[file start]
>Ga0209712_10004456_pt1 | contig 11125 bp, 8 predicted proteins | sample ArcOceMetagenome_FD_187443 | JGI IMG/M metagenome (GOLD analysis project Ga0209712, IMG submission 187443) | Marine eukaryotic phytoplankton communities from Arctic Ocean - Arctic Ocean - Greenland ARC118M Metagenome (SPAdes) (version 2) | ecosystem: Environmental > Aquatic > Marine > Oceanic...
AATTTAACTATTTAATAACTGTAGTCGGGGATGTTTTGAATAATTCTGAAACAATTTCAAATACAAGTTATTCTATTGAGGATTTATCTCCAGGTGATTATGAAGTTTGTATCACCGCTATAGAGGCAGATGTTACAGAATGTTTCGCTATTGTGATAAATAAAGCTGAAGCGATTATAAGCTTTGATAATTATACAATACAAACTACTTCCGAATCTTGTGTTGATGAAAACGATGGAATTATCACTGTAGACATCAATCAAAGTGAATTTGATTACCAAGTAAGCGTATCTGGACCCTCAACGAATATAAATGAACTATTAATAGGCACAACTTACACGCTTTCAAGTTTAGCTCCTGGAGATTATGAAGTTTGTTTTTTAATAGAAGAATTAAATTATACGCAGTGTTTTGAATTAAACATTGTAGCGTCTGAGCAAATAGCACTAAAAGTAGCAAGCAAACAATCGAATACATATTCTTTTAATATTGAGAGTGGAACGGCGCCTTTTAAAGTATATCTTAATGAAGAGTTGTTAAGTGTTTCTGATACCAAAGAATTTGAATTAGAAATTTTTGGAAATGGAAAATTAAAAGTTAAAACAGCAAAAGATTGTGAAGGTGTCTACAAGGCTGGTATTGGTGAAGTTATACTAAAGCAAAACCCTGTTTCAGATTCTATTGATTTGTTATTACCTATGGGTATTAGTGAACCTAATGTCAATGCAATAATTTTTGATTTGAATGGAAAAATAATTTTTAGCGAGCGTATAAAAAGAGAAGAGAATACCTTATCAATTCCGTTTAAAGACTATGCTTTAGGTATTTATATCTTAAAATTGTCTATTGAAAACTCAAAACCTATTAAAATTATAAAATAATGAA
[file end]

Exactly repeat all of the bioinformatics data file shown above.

>Ga0209712_10004456_pt1 | contig 11125 bp, 8 predicted proteins | sample ArcOceMetagenome_FD_187443 | JGI IMG/M metagenome (GOLD analysis project Ga0209712, IMG submission 187443) | Marine eukaryotic phytoplankton communities from Arctic Ocean - Arctic Ocean - Greenland ARC118M Metagenome (SPAdes) (version 2) | ecosystem: Environmental > Aquatic > Marine > Oceanic...
AATTTAACTATTTAATAACTGTAGTCGGGGATGTTTTGAATAATTCTGAAACAATTTCAAATACAAGTTATTCTATTGAGGATTTATCTCCAGGTGATTATGAAGTTTGTATCACCGCTATAGAGGCAGATGTTACAGAATGTTTCGCTATTGTGATAAATAAAGCTGAAGCGATTATAAGCTTTGATAATTATACAATACAAACTACTTCCGAATCTTGTGTTGATGAAAACGATGGAATTATCACTGTAGACATCAATCAAAGTGAATTTGATTACCAAGTAAGCGTATCTGGACCCTCAACGAATATAAATGAACTATTAATAGGCACAACTTACACGCTTTCAAGTTTAGCTCCTGGAGATTATGAAGTTTGTTTTTTAATAGAAGAATTAAATTATACGCAGTGTTTTGAATTAAACATTGTAGCGTCTGAGCAAATAGCACTAAAAGTAGCAAGCAAACAATCGAATACATATTCTTTTAATATTGAGAGTGGAACGGCGCCTTTTAAAGTATATCTTAATGAAGAGTTGTTAAGTGTTTCTGATACCAAAGAATTTGAATTAGAAATTTTTGGAAATGGAAAATTAAAAGTTAAAACAGCAAAAGATTGTGAAGGTGTCTACAAGGCTGGTATTGGTGAAGTTATACTAAAGCAAAACCCTGTTTCAGATTCTATTGATTTGTTATTACCTATGGGTATTAGTGAACCTAATGTCAATGCAATAATTTTTGATTTGAATGGAAAAATAATTTTTAGCGAGCGTATAAAAAGAGAAGAGAATACCTTATCAATTCCGTTTAAAGACTATGCTTTAGGTATTTATATCTTAAAATTGTCTATTGAAAACTCAAAACCTATTAAAATTATAAAATAATGAA